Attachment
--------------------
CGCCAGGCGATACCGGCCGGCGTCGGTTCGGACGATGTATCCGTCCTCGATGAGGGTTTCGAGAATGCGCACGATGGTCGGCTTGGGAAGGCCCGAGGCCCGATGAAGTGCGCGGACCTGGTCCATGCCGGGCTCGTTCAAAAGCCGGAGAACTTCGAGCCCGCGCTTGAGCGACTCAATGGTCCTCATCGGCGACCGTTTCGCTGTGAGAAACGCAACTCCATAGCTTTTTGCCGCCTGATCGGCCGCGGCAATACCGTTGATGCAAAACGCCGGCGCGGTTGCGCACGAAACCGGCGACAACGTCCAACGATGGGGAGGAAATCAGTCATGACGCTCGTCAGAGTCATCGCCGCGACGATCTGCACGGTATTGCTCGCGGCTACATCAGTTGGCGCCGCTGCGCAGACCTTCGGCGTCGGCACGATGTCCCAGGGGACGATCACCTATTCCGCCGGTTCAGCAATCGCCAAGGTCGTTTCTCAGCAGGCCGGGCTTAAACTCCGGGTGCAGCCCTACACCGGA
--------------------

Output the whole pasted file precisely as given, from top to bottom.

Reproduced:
CGCCAGGCGATACCGGCCGGCGTCGGTTCGGACGATGTATCCGTCCTCGATGAGGGTTTCGAGAATGCGCACGATGGTCGGCTTGGGAAGGCCCGAGGCCCGATGAAGTGCGCGGACCTGGTCCATGCCGGGCTCGTTCAAAAGCCGGAGAACTTCGAGCCCGCGCTTGAGCGACTCAATGGTCCTCATCGGCGACCGTTTCGCTGTGAGAAACGCAACTCCATAGCTTTTTGCCGCCTGATCGGCCGCGGCAATACCGTTGATGCAAAACGCCGGCGCGGTTGCGCACGAAACCGGCGACAACGTCCAACGATGGGGAGGAAATCAGTCATGACGCTCGTCAGAGTCATCGCCGCGACGATCTGCACGGTATTGCTCGCGGCTACATCAGTTGGCGCCGCTGCGCAGACCTTCGGCGTCGGCACGATGTCCCAGGGGACGATCACCTATTCCGCCGGTTCAGCAATCGCCAAGGTCGTTTCTCAGCAGGCCGGGCTTAAACTCCGGGTGCAGCCCTACACCGGA